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split51

Clist find. GILL SPIKER

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Kent
I have one just like that, but to be honest I've never even tried to find manuals. With only 2 grease zerks, the maintenance is pretty obvious, though the maintenance interval isn't... :O:D

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Kent
quote:
Originally posted by split51
Thanks Kent. I agree it is pretty straight forward on maintenance, I just like to try to get all the manuals to my tractors and attachments.
BTW, I just noticed your username. Is that a reference to VWs by chance? 1951 was the last full year of the split rear window bug. They changed some time in mid-production of 1952 to the small single oval window...

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MysTiK
That type of unit is generally not the best aerator. It punches holes in surface, and the holes will simply push back together. I might be useful for disturbing various "patches" of undesired conditions, and will provide some aeration effect (short term). But a plug aerator better relieves compaction and better promotes downward drainage and percolation of water and nutrients. But a heavy thatch layer could be disturbed to expose soil to surface treatments like fertilizer or seed. However, the roller effect promotes compaction, which is the main reason for aeration in the first place. It would be good in my backyard where I keep trying to destroy everything - it's dominated by weeds and crabgrass, it's sand so it won't hold water, and will only support a lawn with frequent h20 inputs. Lately, I abandon it - it's the tractor staging area for most work such as hauling firewood, etc. But with enough destruction, I can eventually create better surface containing organic matter that holds h2o. It will naturally go dormant or die in July heat. Add tractor on that, it gets crushed and trashed. What returns is from seed - weed, crab, and poa annua (hi h20 req.) and some persistent fescues (maybe). That unit would be interesting in loose soil as a surface conditioner, such as a tilled or plowed garden plot; or even a new lawn with new soil. Almost like discs. Perhaps there's more to it than what I see now. It has some interesting characteristics; but it's not the best as an aerator. It's similar to "spiker" aerators; designed to mainly cut rhizomes to enhance reproduction through thickening - but only for rhizomatous grasses, such as Kentucky Bluegrass, and possibly some stoloniferous types, which are both actually rare - due to high maintenance requirements thinning them out of lawns, despite seed used, and great intentions. Much depends on the specific requirements of the specific species in a specific lawn. Don't mean to rain on your parade - I could use it in a few places where it would be the ideal tool.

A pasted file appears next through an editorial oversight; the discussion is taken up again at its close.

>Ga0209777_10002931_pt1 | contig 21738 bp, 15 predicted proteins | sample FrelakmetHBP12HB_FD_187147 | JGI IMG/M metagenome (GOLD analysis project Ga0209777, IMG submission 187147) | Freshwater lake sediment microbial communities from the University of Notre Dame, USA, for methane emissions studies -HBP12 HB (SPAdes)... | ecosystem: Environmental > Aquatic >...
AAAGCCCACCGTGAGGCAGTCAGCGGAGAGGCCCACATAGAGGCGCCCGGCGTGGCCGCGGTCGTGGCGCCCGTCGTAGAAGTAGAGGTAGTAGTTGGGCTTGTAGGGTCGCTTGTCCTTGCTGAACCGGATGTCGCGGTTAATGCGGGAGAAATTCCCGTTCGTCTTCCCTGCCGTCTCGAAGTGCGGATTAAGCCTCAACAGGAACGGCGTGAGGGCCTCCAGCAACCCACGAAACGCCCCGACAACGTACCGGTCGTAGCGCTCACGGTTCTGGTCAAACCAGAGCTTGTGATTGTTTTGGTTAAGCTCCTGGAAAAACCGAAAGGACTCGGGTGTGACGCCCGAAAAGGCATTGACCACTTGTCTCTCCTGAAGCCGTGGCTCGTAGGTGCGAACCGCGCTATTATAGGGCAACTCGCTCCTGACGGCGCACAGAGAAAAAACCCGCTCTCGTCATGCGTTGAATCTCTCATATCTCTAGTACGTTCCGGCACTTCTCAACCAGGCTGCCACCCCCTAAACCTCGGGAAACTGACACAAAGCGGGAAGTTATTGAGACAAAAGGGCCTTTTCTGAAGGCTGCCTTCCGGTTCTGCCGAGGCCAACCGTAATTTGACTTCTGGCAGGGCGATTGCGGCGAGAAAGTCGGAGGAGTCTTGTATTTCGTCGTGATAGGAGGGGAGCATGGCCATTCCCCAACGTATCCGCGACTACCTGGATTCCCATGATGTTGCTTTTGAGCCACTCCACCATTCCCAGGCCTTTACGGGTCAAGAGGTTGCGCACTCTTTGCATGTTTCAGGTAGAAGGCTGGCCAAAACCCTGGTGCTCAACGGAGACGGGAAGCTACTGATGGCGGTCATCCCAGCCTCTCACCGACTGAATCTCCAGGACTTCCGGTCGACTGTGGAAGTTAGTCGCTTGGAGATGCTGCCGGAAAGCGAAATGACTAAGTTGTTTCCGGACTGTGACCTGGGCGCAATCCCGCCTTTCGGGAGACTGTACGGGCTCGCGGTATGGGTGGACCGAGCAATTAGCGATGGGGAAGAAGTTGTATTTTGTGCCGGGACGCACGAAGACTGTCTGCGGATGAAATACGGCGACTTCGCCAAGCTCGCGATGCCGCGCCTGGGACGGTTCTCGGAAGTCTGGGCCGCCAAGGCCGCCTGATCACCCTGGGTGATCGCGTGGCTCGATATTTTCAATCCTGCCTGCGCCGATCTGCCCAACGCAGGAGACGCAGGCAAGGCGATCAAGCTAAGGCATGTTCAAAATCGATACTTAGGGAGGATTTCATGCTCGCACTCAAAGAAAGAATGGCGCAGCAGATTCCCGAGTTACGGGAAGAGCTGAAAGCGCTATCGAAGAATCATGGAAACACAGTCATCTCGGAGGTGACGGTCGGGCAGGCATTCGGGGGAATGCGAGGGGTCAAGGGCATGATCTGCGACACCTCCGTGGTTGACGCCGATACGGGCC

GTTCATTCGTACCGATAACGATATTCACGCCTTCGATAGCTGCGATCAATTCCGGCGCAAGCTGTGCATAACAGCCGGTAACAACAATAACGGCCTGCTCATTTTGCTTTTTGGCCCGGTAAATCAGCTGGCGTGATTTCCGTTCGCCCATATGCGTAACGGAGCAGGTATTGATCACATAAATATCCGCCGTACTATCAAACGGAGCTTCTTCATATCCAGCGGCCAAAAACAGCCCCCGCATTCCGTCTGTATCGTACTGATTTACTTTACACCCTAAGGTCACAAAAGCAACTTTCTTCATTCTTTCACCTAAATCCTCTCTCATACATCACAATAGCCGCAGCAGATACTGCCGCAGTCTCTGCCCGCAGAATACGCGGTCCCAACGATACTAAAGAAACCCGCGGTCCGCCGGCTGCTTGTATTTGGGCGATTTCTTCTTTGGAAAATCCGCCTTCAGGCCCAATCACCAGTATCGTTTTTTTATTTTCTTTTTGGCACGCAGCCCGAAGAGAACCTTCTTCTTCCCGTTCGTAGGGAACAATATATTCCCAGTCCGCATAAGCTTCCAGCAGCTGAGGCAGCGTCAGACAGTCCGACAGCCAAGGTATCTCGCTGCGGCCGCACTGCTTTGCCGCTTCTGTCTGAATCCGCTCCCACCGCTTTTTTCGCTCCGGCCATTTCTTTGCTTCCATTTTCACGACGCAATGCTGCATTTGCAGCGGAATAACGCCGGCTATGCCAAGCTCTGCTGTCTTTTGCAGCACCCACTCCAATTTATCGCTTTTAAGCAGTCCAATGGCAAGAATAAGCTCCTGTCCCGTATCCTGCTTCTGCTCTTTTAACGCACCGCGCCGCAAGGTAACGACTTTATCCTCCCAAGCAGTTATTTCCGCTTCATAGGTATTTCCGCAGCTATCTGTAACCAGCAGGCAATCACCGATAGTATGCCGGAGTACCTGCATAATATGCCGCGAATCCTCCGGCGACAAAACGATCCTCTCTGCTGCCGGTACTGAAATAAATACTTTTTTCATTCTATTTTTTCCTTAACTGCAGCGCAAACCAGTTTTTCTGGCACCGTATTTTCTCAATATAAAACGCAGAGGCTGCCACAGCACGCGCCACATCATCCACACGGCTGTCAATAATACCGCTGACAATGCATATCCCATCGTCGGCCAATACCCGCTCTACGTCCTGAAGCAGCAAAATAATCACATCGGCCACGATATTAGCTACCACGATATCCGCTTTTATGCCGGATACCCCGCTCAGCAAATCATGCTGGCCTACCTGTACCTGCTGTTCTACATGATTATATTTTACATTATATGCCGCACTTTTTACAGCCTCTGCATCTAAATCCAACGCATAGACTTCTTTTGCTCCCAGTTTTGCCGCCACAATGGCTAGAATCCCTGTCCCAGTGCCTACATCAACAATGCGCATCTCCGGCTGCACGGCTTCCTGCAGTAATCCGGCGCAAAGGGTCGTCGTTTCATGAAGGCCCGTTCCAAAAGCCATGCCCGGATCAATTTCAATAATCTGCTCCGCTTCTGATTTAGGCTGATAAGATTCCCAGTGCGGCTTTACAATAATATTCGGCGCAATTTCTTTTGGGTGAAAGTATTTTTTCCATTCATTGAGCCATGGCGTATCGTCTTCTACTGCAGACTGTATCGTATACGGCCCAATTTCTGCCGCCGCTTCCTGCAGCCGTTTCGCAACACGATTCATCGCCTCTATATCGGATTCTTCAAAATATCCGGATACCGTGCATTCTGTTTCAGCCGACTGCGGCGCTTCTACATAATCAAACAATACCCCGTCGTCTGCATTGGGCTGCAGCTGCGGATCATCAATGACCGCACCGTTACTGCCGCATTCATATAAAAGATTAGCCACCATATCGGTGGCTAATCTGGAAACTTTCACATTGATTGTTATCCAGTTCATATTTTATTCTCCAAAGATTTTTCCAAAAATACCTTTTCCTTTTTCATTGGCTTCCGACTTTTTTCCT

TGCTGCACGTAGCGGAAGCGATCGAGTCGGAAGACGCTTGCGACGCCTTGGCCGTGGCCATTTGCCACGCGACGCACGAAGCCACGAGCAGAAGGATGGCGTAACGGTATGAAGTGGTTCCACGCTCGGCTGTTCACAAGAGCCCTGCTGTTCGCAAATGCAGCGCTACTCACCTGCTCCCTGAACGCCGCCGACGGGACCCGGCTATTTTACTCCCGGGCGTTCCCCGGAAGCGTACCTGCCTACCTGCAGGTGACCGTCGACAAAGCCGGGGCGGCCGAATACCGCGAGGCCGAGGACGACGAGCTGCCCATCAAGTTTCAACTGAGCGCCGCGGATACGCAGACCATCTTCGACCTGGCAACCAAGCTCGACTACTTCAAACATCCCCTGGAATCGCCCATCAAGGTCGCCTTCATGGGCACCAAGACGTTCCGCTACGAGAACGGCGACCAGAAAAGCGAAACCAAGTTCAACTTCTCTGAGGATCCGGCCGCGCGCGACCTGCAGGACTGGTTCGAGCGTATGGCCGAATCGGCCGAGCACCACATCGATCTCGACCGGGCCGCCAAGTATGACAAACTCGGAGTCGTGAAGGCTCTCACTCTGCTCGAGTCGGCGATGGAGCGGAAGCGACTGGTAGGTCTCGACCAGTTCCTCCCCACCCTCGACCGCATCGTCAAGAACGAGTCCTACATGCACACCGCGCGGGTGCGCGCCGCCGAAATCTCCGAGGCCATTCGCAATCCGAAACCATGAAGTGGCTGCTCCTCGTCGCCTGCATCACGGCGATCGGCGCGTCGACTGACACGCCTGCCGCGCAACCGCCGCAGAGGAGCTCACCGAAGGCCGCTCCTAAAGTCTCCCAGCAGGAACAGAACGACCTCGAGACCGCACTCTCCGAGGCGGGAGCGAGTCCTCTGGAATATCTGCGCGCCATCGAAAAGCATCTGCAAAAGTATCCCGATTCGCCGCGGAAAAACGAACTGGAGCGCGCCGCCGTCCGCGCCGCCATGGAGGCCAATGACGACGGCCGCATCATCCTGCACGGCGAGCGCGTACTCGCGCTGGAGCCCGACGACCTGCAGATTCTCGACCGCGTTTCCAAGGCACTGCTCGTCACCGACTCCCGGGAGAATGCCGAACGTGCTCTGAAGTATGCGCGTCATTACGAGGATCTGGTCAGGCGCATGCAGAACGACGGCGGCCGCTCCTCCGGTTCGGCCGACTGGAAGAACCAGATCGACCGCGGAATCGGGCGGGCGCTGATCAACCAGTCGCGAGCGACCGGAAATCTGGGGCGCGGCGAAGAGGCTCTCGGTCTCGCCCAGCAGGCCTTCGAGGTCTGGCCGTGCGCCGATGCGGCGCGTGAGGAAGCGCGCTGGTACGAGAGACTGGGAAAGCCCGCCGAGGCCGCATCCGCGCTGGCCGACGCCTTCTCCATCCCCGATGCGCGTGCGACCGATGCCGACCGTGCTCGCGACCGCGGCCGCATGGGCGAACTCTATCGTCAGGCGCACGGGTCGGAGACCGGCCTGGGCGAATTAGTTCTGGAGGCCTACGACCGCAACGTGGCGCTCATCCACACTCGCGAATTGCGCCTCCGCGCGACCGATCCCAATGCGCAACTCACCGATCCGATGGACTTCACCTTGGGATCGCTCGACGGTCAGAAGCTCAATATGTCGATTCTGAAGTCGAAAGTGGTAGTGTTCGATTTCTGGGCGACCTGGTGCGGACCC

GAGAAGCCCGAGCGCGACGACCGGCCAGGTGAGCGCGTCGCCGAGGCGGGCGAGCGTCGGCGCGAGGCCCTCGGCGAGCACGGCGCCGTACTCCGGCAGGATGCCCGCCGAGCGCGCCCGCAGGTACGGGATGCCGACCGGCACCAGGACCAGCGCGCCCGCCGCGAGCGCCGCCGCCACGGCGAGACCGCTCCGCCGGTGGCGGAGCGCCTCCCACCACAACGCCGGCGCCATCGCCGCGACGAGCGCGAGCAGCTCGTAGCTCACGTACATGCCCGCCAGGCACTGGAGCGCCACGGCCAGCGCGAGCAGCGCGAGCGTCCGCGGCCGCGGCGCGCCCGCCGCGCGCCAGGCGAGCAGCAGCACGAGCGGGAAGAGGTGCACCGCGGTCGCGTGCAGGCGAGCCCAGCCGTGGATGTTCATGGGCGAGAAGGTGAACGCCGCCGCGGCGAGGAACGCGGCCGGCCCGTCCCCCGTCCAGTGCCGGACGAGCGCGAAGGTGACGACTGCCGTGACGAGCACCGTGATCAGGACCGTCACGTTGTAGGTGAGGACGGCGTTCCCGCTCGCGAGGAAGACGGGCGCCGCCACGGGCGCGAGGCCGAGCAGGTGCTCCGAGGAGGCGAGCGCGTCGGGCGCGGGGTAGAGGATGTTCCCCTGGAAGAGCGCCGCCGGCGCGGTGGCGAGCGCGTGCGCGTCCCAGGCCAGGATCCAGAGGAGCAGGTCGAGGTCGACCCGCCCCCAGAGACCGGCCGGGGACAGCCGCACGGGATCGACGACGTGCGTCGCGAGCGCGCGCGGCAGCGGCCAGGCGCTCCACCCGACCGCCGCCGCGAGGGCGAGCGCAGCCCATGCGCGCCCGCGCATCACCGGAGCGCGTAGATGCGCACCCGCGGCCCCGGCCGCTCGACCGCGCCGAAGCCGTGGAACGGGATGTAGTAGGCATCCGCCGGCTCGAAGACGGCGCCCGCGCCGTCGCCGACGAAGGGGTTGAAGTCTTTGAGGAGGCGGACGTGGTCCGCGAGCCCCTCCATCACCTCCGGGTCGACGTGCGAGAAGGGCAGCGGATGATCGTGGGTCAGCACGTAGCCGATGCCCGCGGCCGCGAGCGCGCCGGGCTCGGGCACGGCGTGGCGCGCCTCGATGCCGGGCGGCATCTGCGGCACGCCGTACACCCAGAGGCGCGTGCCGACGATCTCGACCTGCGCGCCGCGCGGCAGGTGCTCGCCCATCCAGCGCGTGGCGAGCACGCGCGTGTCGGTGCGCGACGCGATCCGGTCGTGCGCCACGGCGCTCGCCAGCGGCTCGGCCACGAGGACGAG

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simple-kid
I love VW bugs, I actually have an eye on a 60's or 70's bug thats a few miles away from my house. It's been siting for a few year but what I love about it is the cool hub caps it has. I always wanted to make a street and strip hot rod bug.:p I don't think Ill be able to get it because my dad thinks I'm starting a junkyard with all the tractors I have in the yard.CCC

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Kent
quote:
Originally posted by ssmewing
Maybe it's for mole reduction? He's getting ready to go caddyshack on them.
That brought to mind these things -- if you wanted to look like "Mad Maxx Beyond Thunderdome" or something... but they don't seem to offer them for taller tires: [img]http://ecx.images-amazon.com/images/I/41I5ETQDaiL._SL500_AA300_.jpg[/img] http://www.amazon.com/dp/B001MPZZLQ/ref=asc_df_B001MPZZLQ1929221?smid=A1FX37ZPCCROMY&tag=5336432814-20&linkCode=asn&creative=395105&creativeASIN=B001MPZZLQ

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split51
I hooked the Gill Spike up last night and pulled it over my freshly spriged yard. It does a really nice job of keeping the soil loose to let water soak in. [IMG]http://i134.photobucket.com/albums/q119/split51/9a31773c.jpg[/IMG]

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perry
neat attachment dOd probably closest to a manual you will find is here - http://www.simpletractors.com/attachments/gs_specifications.htm http://www.simpletractors.com/attachments/gill_spiker.htm

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